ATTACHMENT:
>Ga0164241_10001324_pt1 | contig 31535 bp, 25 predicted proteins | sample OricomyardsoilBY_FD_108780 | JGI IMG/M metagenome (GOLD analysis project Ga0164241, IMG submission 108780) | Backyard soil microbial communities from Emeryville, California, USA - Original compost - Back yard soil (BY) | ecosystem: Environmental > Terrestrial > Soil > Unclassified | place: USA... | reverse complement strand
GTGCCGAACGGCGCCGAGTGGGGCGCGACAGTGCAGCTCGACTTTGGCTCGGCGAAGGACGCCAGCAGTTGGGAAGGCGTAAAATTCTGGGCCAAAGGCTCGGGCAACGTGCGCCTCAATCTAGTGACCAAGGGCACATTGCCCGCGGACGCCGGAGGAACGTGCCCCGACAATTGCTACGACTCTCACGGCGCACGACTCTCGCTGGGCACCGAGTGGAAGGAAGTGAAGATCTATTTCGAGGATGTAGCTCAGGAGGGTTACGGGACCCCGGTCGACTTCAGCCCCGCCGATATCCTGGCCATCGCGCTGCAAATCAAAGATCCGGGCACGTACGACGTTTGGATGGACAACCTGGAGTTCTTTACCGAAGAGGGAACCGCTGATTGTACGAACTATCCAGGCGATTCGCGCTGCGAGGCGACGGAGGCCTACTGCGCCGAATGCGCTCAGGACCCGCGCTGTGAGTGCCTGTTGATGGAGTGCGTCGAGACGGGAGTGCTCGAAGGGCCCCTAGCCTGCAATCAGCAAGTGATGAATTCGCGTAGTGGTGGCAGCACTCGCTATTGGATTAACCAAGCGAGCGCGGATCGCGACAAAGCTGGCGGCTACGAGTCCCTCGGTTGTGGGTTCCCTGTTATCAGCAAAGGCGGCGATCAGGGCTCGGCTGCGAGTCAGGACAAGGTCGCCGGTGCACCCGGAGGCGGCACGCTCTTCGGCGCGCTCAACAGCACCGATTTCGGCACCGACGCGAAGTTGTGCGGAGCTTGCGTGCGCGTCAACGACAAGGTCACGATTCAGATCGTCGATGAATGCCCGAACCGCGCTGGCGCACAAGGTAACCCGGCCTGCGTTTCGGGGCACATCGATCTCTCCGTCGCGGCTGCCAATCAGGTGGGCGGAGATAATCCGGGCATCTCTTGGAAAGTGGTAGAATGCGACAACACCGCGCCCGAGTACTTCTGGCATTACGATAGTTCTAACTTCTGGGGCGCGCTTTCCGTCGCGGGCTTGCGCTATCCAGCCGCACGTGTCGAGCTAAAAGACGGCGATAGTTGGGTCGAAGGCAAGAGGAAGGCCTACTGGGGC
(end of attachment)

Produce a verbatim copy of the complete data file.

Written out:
>Ga0164241_10001324_pt1 | contig 31535 bp, 25 predicted proteins | sample OricomyardsoilBY_FD_108780 | JGI IMG/M metagenome (GOLD analysis project Ga0164241, IMG submission 108780) | Backyard soil microbial communities from Emeryville, California, USA - Original compost - Back yard soil (BY) | ecosystem: Environmental > Terrestrial > Soil > Unclassified | place: USA... | reverse complement strand
GTGCCGAACGGCGCCGAGTGGGGCGCGACAGTGCAGCTCGACTTTGGCTCGGCGAAGGACGCCAGCAGTTGGGAAGGCGTAAAATTCTGGGCCAAAGGCTCGGGCAACGTGCGCCTCAATCTAGTGACCAAGGGCACATTGCCCGCGGACGCCGGAGGAACGTGCCCCGACAATTGCTACGACTCTCACGGCGCACGACTCTCGCTGGGCACCGAGTGGAAGGAAGTGAAGATCTATTTCGAGGATGTAGCTCAGGAGGGTTACGGGACCCCGGTCGACTTCAGCCCCGCCGATATCCTGGCCATCGCGCTGCAAATCAAAGATCCGGGCACGTACGACGTTTGGATGGACAACCTGGAGTTCTTTACCGAAGAGGGAACCGCTGATTGTACGAACTATCCAGGCGATTCGCGCTGCGAGGCGACGGAGGCCTACTGCGCCGAATGCGCTCAGGACCCGCGCTGTGAGTGCCTGTTGATGGAGTGCGTCGAGACGGGAGTGCTCGAAGGGCCCCTAGCCTGCAATCAGCAAGTGATGAATTCGCGTAGTGGTGGCAGCACTCGCTATTGGATTAACCAAGCGAGCGCGGATCGCGACAAAGCTGGCGGCTACGAGTCCCTCGGTTGTGGGTTCCCTGTTATCAGCAAAGGCGGCGATCAGGGCTCGGCTGCGAGTCAGGACAAGGTCGCCGGTGCACCCGGAGGCGGCACGCTCTTCGGCGCGCTCAACAGCACCGATTTCGGCACCGACGCGAAGTTGTGCGGAGCTTGCGTGCGCGTCAACGACAAGGTCACGATTCAGATCGTCGATGAATGCCCGAACCGCGCTGGCGCACAAGGTAACCCGGCCTGCGTTTCGGGGCACATCGATCTCTCCGTCGCGGCTGCCAATCAGGTGGGCGGAGATAATCCGGGCATCTCTTGGAAAGTGGTAGAATGCGACAACACCGCGCCCGAGTACTTCTGGCATTACGATAGTTCTAACTTCTGGGGCGCGCTTTCCGTCGCGGGCTTGCGCTATCCAGCCGCACGTGTCGAGCTAAAAGACGGCGATAGTTGGGTCGAAGGCAAGAGGAAGGCCTACTGGGGC